[X | Y]This structure is unified with a list, X is bound to the first element of the list, called the head. Y is bound to the list of remaining elements, called the tail.Note that the tail is considered as a list for Prolog and the empty list does not unify with the standart list syntax because it has no head. Here is an example :
?- [X|Y] = [a, b, c, d, e]. X = a Y = [b, c, d, e] ?- [X|Y] = . noThe empty list does not unify with the standard list syntax because it has no head.
?- [X|Y] = . noThis failure is important, because it is often used to test for the boundary condition in a recursive routine. That is, as long as there are elements in the list, a unification with the [X|Y] pattern will succeed. When there are no elements in the list, that unification fails, indicating that the boundary condition applies. We can specify more than just the first element before the bar (|). In fact, the only rule is that what follows it should be a list.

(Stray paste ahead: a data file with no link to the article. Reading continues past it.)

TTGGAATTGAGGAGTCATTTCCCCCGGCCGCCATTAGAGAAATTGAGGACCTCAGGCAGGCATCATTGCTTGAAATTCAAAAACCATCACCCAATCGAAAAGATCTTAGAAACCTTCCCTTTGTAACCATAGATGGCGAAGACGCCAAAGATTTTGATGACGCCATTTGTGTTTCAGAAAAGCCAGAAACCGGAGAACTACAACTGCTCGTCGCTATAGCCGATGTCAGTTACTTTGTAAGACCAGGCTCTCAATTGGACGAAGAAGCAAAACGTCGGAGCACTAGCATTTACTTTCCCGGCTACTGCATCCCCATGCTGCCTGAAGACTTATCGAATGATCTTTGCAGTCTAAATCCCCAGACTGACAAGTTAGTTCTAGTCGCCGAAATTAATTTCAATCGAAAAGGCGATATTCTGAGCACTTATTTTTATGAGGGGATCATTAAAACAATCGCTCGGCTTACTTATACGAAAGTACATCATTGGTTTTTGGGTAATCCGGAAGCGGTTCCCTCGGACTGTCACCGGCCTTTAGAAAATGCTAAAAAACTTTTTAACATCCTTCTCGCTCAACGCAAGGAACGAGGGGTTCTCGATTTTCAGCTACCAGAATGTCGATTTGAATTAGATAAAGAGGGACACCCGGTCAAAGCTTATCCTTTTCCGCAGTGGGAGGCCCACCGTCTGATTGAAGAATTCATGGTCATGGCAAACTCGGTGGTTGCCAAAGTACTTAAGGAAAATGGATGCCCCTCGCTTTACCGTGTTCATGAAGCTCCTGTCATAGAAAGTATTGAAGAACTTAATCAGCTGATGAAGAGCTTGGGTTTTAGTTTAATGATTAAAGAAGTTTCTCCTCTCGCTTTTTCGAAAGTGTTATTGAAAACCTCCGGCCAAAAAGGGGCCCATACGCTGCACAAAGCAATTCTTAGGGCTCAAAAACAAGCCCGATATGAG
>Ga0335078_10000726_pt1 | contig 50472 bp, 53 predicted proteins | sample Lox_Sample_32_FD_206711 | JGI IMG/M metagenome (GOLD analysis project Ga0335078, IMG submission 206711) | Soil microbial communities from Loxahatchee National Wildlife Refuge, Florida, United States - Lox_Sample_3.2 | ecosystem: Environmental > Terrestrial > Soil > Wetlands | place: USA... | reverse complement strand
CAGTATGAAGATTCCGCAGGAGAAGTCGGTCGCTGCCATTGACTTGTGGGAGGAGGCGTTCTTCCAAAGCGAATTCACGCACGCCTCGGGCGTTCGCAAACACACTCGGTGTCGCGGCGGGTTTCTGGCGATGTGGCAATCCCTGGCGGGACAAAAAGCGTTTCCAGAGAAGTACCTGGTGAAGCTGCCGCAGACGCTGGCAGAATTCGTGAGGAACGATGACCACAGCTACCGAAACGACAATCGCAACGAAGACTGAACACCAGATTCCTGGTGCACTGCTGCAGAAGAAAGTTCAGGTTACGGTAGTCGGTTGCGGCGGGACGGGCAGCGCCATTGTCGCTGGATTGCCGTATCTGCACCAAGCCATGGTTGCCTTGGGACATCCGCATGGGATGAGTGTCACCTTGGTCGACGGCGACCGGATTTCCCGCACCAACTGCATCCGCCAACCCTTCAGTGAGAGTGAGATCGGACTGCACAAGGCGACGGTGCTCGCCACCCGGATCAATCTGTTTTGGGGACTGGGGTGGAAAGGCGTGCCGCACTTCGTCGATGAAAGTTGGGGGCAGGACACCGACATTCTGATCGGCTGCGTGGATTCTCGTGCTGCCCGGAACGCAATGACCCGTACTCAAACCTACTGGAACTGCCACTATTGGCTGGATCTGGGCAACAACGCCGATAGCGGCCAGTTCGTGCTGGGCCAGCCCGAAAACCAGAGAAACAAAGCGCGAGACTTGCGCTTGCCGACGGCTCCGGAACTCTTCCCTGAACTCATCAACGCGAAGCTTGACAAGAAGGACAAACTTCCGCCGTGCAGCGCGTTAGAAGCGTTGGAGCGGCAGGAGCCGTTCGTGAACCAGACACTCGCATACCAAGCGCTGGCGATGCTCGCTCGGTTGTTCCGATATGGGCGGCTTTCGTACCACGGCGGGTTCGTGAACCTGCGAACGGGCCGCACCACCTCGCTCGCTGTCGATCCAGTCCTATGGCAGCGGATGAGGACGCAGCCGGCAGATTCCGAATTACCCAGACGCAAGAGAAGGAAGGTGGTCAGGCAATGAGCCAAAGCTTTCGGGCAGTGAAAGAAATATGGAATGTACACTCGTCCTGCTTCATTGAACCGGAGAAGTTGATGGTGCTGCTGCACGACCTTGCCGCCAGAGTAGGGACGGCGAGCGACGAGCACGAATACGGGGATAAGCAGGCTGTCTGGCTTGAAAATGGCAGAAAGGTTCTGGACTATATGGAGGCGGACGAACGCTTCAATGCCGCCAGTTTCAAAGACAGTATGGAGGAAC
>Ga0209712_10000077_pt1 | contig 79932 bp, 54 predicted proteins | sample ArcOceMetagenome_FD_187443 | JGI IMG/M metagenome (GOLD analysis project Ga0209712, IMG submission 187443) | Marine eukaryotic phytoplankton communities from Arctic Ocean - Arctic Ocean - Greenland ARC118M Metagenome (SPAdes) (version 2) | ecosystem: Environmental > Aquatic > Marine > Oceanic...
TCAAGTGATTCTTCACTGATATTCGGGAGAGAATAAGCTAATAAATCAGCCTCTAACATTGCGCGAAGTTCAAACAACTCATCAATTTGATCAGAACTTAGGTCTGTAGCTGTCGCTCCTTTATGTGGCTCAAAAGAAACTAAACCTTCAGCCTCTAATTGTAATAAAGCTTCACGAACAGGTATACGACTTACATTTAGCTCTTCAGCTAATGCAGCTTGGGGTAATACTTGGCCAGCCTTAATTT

?- [First, Second | Q] = [water,gin,tequila,whisky]. First = water Second = gin Q = [tequila,whisky]We have said a list is a special kind of structure. In a sense it is, but in another sense it is just like any other Prolog term. The last example gives us some insight into the true nature of the list. It is really an ordinary two-argument predicate. The first argument is the head and the second is the tail. This predicate is represented by a period(.). To see this notation, we use the built-in predicate display, which writes lits in using this syntax.